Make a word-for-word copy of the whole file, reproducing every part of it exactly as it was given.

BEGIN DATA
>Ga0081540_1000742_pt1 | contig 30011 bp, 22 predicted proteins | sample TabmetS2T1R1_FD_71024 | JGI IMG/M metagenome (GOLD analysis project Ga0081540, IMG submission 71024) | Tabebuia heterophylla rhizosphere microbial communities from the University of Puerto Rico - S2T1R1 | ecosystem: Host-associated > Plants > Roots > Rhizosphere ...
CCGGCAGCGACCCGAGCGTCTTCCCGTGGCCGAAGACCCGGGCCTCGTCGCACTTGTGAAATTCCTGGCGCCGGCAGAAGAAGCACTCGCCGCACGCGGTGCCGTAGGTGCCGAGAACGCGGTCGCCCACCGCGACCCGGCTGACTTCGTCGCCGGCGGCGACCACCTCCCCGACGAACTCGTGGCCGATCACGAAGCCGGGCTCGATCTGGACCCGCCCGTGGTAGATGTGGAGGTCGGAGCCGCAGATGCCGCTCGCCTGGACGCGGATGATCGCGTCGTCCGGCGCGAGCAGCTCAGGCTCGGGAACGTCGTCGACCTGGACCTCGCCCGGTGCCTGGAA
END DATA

>Ga0081540_1000742_pt1 | contig 30011 bp, 22 predicted proteins | sample TabmetS2T1R1_FD_71024 | JGI IMG/M metagenome (GOLD analysis project Ga0081540, IMG submission 71024) | Tabebuia heterophylla rhizosphere microbial communities from the University of Puerto Rico - S2T1R1 | ecosystem: Host-associated > Plants > Roots > Rhizosphere ...
CCGGCAGCGACCCGAGCGTCTTCCCGTGGCCGAAGACCCGGGCCTCGTCGCACTTGTGAAATTCCTGGCGCCGGCAGAAGAAGCACTCGCCGCACGCGGTGCCGTAGGTGCCGAGAACGCGGTCGCCCACCGCGACCCGGCTGACTTCGTCGCCGGCGGCGACCACCTCCCCGACGAACTCGTGGCCGATCACGAAGCCGGGCTCGATCTGGACCCGCCCGTGGTAGATGTGGAGGTCGGAGCCGCAGATGCCGCTCGCCTGGACGCGGATGATCGCGTCGTCCGGCGCGAGCAGCTCAGGCTCGGGAACGTCGTCGACCTGGACCTCGCCCGGTGCCTGGAA